No lawyer can push around the federal government, or change the law to your benefit. An experienced lawyer, like the lawyers at Tuggle, Schiro, Lichtenberger & Themer, can make the Social Security system work for you and can make the difference between winning and losing your case.

  3. 9.
    My doctor says I am disabled, or put me on "light duty." So why is Social Security denying my disability claim?

    It is not up to your doctor to determine whether you are disabled. It is up to Social Security to make their own decision regardless of what your doctor thinks. It is important to contact a lawyer today to ensure the proper medical evidence is gathered to prove your disability.

  4. 10.
    Will I receive medical insurance?

    If you are awarded Social Security Disability Insurance Benefits (SSDIB), you will be eligible for Medicare coverage after a waiting period of 24 months. If you are awarded Supplemental Security Income (SSI), you will be entitled to Medicaid coverage as soon as your entitlement to SSI begins.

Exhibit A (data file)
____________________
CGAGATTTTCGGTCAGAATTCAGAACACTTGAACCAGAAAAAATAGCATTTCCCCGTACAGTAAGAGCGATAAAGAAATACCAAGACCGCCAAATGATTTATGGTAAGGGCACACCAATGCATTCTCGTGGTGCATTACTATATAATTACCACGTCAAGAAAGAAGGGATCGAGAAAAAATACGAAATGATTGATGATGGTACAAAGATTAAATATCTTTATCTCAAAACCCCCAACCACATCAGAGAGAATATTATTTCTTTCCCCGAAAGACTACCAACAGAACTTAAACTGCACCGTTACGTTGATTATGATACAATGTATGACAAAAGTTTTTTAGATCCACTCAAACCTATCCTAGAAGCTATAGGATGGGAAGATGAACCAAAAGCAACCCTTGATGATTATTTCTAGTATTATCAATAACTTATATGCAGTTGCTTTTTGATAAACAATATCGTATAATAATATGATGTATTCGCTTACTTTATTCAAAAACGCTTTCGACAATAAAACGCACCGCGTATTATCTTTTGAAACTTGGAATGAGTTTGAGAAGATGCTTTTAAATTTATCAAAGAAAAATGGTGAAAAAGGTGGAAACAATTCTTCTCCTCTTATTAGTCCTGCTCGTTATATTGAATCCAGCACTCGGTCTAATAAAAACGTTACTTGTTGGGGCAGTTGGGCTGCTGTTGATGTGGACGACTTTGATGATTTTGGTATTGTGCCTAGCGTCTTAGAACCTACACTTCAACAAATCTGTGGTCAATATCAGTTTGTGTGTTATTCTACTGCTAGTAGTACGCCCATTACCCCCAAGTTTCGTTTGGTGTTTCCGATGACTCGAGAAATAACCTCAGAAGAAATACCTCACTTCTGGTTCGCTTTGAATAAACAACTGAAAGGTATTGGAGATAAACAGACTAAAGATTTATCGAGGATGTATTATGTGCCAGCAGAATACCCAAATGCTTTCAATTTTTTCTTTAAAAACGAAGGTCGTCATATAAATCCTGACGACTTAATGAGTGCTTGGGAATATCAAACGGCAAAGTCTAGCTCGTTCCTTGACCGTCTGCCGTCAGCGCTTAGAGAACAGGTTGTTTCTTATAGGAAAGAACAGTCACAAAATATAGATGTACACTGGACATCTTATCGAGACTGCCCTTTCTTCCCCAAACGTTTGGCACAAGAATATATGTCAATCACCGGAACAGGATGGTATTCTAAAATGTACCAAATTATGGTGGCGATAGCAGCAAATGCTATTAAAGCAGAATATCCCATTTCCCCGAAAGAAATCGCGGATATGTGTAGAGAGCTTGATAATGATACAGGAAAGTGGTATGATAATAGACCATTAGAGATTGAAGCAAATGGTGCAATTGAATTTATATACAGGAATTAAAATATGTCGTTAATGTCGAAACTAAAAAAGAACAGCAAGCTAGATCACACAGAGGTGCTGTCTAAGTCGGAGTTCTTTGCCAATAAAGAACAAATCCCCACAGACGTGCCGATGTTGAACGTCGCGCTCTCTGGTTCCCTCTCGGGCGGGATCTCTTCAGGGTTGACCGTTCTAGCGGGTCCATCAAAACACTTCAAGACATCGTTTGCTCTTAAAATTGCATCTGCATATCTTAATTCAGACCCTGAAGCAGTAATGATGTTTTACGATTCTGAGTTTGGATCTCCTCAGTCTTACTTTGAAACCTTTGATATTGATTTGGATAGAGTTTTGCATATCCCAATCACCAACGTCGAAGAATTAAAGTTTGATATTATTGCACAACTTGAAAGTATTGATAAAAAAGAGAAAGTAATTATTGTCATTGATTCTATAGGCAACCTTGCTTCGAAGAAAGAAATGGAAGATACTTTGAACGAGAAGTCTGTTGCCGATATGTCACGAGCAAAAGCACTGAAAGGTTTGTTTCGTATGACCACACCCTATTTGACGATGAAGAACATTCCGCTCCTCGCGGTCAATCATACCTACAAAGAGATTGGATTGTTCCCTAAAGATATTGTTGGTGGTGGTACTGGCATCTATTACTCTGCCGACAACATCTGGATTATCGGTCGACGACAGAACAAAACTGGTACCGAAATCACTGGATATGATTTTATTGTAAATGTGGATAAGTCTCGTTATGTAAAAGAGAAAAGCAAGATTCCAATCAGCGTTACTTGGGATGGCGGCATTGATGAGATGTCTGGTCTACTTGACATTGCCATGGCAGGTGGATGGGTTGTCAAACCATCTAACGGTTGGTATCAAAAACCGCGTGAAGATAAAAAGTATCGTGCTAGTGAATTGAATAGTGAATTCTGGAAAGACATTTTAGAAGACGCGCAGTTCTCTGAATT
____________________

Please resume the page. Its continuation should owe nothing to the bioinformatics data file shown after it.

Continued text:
5. 11.
    When should I contact an attorney about representation? Should I wait until my hearing is scheduled?

    Contact an attorney as soon as possible. Don’t wait until your hearing is scheduled. It may be too late for an attorney to gather the proper evidence and job history to make your case properly, if you wait until your hearing is scheduled.

  6. 12.
    I have a mental illness. Am I eligible for Social Security Disability benefits?

    Yes, mental illness is a frequently used basis for getting Social Security Disability benefits.

  7. 13.
    Social Security said that I would be able to return to work. Should I wait to see if my health improves or should I appeal?

    Don’t wait to see if your health improves. You have a limited time to appeal from your initial denial. Contact the experienced attorneys at Tuggle, Schiro, Lichtenberger & Themer today. Let our experience be the difference in your case.

I agree that by contacting you that no client-lawyer relationship has been created. The information that I provide will not be kept confidential. The information on this website is general information and does not constitute legal advice and the reader should not rely on it to solve their individual problem.